Dreaming in technicolour:  Rebecca Baumann’s vivid installations

Dreaming in technicolour: Rebecca Baumann’s vivid installations

Colour and emotion

Site: Yeong Sassall

Rebecca Baumann is fixated on a concept central to human existence: the intimate relationship between colour and emotion. Ahead of her role curating the next MCA ArtBar on May 29, Ros Brennan takes a glimpse through her technicoloured lens.

Rebecca Baumann is an artist who doesn't do things by halves. Her work is characterised by explosive use of colour, movement and spectacle, employing festive materials such as confetti, tinsel, smoke, balloons and streamers which are violently brought to life by fans, ball-throwers, clocks and detonators.

Seeing Baumann's work in the flesh, you can't help but become awash with a sense of joy and bewilderment.  Leigh Robb, Curator at Perth Institute of Contemporary Art hit the nail on the head when she described Baumann's work as an "elegant pursuit of implausible ideas". She draws you in, arouses your curiosity and leaves you reeling with the full spectrum of resulting emotion: shock, surprise, delight and amusement.

This shrewd ability to connect with her audience has attracted the attention of big players in the art world, with her work collected by the Art Gallery of Western Australia, Christchurch Art Gallery, Museum of Contemporary Art, Sydney and Queensland Gallery of Modern Art. Add to that a raft of solo exhibitions, commission, grants and awards, as well as international residencies in Berlin and New York, and you have a CV which packs a powerful punch for an artist who has been in the industry for little more than a decade.    

Rebecca Baumann, Automated Colour Field, 2011, 100 Flip-clocks, laser cut paper, batteries, Museum of Contemporary Art Australia

Automated Colour Field (2011), arguably her most well-known work and part of the MCA collection, is a kinetic sculpture consisting of a vast wall-mounted grid of 100 flip-clocks, each with their numbered panels replaced by paper cards in a variety of colours. The battery-operated clocks keep their own time, turning the paper cards on the minute and the hour, to create an iridescent field of colour. Her critically acclaimed 2010 work, Improvised Smoke Device, is an event based work inspired by Indian Festival of Colour. Featuring twenty-five canisters exploding in intense plumes of smoke, the work explores the notion of seeking happiness through celebration and ritual.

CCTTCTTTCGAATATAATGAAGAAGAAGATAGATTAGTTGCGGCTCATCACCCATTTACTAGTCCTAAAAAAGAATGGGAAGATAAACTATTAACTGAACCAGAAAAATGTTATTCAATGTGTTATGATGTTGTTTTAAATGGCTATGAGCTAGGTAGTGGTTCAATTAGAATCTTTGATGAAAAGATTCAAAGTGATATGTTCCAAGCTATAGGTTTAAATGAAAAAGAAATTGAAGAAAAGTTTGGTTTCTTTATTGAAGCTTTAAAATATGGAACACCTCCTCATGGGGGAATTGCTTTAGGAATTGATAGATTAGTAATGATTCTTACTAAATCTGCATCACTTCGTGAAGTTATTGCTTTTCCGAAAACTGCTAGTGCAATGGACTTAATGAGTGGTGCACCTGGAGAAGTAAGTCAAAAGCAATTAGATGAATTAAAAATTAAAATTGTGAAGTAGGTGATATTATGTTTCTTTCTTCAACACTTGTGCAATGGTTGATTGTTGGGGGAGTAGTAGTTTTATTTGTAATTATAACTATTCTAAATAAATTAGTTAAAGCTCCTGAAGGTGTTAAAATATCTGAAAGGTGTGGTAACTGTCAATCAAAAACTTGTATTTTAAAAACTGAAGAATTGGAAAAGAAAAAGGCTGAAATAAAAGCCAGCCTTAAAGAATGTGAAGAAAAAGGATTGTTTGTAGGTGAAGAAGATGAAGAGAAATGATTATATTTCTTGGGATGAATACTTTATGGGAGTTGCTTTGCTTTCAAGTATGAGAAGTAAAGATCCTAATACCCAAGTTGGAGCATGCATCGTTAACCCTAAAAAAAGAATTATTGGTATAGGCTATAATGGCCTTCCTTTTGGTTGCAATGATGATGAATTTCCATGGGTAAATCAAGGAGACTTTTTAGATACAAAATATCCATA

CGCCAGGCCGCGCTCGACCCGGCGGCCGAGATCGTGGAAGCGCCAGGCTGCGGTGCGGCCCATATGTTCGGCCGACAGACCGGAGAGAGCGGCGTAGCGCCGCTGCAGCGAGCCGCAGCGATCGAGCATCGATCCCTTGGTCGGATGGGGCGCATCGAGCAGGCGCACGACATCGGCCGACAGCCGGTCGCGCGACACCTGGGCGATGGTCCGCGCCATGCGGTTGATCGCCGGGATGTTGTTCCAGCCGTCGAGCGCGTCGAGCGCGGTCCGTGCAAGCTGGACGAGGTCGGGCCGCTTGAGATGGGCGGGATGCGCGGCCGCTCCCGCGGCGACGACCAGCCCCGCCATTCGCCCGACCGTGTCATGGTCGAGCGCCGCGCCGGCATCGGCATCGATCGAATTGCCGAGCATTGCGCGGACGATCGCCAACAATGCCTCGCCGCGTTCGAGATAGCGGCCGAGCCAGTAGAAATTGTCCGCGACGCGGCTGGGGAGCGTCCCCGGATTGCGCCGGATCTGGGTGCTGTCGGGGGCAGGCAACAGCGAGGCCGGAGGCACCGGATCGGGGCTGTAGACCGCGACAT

Dreaming in technicolour:  Rebecca Baumann’s vivid installations (фото 1)

More recently, Baumann has been working on Colour Restraint, an exhibition with Brendan Van Hek at Campbelltown Arts Centre in Sydney. Open from March 21 - May 24 and featuring both newly commissioned works and existing drawings, installations, and neon, the exhibition explores dreams, surrealist agendas, ideals and illusions.

Rebecca Baumann, Colour Restraint at Campbelltown Arts Centre, 2015

Continuing her connection with the Museum of Contemporary Art, Baumann has been charged with the task of transforming the MCA with five levels of colour, light, sound and music for the 3rd anniversary edition of ArtBar on Friday, May 29 as part of Vivid Sydney. The jewel in the crown will be Confetti International (2007) which, in true Baumann style, involves a dramatic display with a fan and conveyor belt catapulting a sea of confetti 6 metres into the air.

Colour Restraint is showing at Campbelltown Arts Centre until May 24, visit for more details.

MCA ArtBar, driven by Audi and curated by Rebecca Bauman is on May 29, 2015 as part of Vivid Sydney.

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